A report by the Learning and Work Institute (L&W) says that the UK skills deficit will cost the country £120 billion by 2030.
The report, published at the end of last year, showed that the country has too few highly skilled workers and too many low and intermediate skilled workers.
Overall, the analysis suggests there will be a shortfall of 2.5 million highly skilled people and an oversupply of 8.1 million people with intermediate or low skills. Of that number, 6.2 million will be low skilled, meaning below Level 2.
The new UK government has declared action on skills, promising more funding for FE/skills – a new National Skills Fund worth £3 billion throughout the next Parliament, a £500 million UK Shared Prosperity Fund to ‘replace’ the EU Structural Fund, and £2 billion for the FE college estate – and a greater emphasis on technical education.
But we have yet to see the fine print. The government have thus far been quiet on most policy issues, with an understandable focus on the upcoming trade negotiations post-Brexit.
An examination of the latest figures on apprenticeships, however, reveals that the skills gap shows no signs of resolving itself.
A Briefing Note by the Centre for Vocational Research, published this month, analysed Department for Education data on apprenticeships. The analysis showed that apprenticeship starts have fallen since the introduction of the Levy, from .5 million to .4 million today.
While there has been substantial growth in advanced and higher-level apprenticeships, with 20% at the higher-level in 2018/19 compared to 4% in 2014/15, intermediate level (Level 2) apprenticeships have fallen from 60% to 37% in the same period.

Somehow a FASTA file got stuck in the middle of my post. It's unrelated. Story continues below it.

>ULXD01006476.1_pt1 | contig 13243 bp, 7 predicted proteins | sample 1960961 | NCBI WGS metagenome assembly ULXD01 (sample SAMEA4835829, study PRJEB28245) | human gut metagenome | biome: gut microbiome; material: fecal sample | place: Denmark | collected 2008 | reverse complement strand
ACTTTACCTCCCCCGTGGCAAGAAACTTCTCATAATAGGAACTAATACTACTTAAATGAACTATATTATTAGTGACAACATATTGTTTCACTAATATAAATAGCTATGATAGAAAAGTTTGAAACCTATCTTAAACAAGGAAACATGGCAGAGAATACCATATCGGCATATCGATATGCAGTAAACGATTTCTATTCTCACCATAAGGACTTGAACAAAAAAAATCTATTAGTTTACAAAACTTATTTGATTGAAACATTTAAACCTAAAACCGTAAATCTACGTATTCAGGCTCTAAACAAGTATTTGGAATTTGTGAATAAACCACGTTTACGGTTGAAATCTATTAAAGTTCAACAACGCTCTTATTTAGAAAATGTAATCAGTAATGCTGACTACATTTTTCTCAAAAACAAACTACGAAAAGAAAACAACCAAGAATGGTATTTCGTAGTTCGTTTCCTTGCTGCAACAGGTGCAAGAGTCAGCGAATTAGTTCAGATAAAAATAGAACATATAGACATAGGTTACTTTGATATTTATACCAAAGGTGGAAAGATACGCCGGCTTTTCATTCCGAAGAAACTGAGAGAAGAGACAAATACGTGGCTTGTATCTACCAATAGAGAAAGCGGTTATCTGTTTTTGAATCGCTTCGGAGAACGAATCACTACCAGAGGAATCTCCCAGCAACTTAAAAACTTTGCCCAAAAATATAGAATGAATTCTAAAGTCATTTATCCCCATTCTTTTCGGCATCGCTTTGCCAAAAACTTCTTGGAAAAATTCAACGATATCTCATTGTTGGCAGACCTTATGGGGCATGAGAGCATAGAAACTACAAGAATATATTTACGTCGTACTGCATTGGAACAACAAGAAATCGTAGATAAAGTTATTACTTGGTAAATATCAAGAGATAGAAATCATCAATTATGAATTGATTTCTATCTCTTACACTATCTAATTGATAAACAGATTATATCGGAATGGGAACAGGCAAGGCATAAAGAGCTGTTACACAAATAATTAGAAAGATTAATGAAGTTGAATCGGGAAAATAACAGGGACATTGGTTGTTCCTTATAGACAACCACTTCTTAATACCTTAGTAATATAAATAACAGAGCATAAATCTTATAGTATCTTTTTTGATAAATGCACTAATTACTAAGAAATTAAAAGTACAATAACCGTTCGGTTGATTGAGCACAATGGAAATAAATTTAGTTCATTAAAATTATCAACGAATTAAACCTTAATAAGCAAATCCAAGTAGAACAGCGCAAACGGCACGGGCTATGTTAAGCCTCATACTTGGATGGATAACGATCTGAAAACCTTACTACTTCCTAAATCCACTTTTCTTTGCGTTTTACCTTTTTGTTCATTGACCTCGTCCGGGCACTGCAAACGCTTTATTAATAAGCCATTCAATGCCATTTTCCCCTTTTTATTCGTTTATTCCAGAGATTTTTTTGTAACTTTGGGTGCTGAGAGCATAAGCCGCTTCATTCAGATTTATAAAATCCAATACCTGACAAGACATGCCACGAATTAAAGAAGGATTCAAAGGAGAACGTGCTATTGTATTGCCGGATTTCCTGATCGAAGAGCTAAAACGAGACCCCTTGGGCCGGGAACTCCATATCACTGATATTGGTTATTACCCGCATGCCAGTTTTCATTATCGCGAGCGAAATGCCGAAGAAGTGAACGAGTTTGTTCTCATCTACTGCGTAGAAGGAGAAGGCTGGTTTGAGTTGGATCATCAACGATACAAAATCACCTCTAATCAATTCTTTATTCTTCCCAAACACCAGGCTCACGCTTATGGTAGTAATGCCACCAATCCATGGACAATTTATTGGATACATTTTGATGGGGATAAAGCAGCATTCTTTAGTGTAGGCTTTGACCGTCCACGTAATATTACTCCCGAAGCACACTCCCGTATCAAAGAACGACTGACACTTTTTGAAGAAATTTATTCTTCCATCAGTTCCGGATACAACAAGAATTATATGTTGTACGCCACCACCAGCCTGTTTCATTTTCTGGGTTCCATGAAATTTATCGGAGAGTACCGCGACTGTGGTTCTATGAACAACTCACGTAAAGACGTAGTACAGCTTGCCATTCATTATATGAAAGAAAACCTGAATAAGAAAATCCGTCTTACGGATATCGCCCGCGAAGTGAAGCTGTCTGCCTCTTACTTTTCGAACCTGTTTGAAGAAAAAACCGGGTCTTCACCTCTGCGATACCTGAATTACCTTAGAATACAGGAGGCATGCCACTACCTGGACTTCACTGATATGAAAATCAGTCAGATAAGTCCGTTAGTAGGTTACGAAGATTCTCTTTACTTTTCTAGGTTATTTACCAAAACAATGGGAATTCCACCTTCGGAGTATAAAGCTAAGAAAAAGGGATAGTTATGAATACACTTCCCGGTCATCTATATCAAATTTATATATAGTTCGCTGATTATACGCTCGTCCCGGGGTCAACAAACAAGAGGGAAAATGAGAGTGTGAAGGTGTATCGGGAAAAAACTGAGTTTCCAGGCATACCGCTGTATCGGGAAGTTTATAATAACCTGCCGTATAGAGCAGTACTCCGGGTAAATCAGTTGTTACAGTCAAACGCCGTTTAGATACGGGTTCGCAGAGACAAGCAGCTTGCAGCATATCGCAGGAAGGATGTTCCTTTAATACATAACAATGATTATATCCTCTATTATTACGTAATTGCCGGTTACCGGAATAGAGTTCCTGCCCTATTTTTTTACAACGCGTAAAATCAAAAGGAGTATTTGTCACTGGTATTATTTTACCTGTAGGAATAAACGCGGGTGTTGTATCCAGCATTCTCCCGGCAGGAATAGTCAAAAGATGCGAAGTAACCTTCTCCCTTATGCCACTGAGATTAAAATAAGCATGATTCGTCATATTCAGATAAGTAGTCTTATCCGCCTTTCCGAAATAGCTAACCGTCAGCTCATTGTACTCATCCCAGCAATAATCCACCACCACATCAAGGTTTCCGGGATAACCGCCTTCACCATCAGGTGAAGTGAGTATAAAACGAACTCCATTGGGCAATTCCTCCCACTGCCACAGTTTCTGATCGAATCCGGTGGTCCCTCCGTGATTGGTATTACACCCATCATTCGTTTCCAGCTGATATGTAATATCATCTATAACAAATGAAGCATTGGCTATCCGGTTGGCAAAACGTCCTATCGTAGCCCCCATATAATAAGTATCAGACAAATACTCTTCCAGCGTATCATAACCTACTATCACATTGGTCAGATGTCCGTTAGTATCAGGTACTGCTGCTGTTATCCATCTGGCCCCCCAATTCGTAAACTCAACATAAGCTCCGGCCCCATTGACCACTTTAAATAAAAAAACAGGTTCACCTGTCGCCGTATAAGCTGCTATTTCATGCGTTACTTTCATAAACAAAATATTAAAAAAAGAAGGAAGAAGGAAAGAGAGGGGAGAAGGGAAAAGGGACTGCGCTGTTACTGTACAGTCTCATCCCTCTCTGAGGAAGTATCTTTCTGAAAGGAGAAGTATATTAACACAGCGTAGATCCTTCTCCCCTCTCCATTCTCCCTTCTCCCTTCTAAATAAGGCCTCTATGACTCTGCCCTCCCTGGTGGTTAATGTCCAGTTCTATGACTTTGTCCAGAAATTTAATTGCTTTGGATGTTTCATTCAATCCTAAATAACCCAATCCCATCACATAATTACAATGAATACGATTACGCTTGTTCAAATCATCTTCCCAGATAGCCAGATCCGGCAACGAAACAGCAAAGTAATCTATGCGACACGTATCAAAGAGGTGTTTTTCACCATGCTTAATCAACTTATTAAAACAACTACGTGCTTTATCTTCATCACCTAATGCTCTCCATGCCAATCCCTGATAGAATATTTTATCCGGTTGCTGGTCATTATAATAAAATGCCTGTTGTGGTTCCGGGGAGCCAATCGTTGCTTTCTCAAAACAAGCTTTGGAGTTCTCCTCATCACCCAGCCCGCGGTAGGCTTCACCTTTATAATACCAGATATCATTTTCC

This is not necessarily bad news. If L&W are correct, the skills gap is a problem of high-level skills, so it makes sense to grow the offering there.
However, the purpose of apprenticeships is partly to provide an alternative route to social mobility and reskilling, so that a Level 2 apprenticeship could only be the start of an apprentice’s journey. As L&W also predict a large oversupply of particularly low skilled labour, the decline of Level 2 apprenticeships is concerning.
“The demand for skills could rise if measures to improve productivity and growth, such as the Industrial Strategy and other local and national policy, were successful…
“National and local policy, including the Industrial Strategy, could seek to meet these gaps by increasing the supply of skills. Employers and policymakers need to respond by improving our skills base and the utilisation of skills at work as part of a wider Industrial Strategy.”
Can and will the government deliver on its promises, and even if it does, are they enough? And what will companies do to cope with skills shortfalls in the interim?
Richard Alberg, CEO of MWS Technology, said:
“There are plenty of good ideas out there, both from think tanks and the government. But we are still no clearer on whether, and how, the UK can create a dynamic skills strategy. And there is a lot of policy energy going into how to manage immigration, further putting pressure on business access to skilled workers. Something has to give.
“MWS will continue to add value to the apprenticeship and skills sector through Aptem and our other EdTech innovations. But like many in the sector, we would welcome clarity as to the direction of travel. 2020 looks set to be a critical year for assessing where we will be in 2030.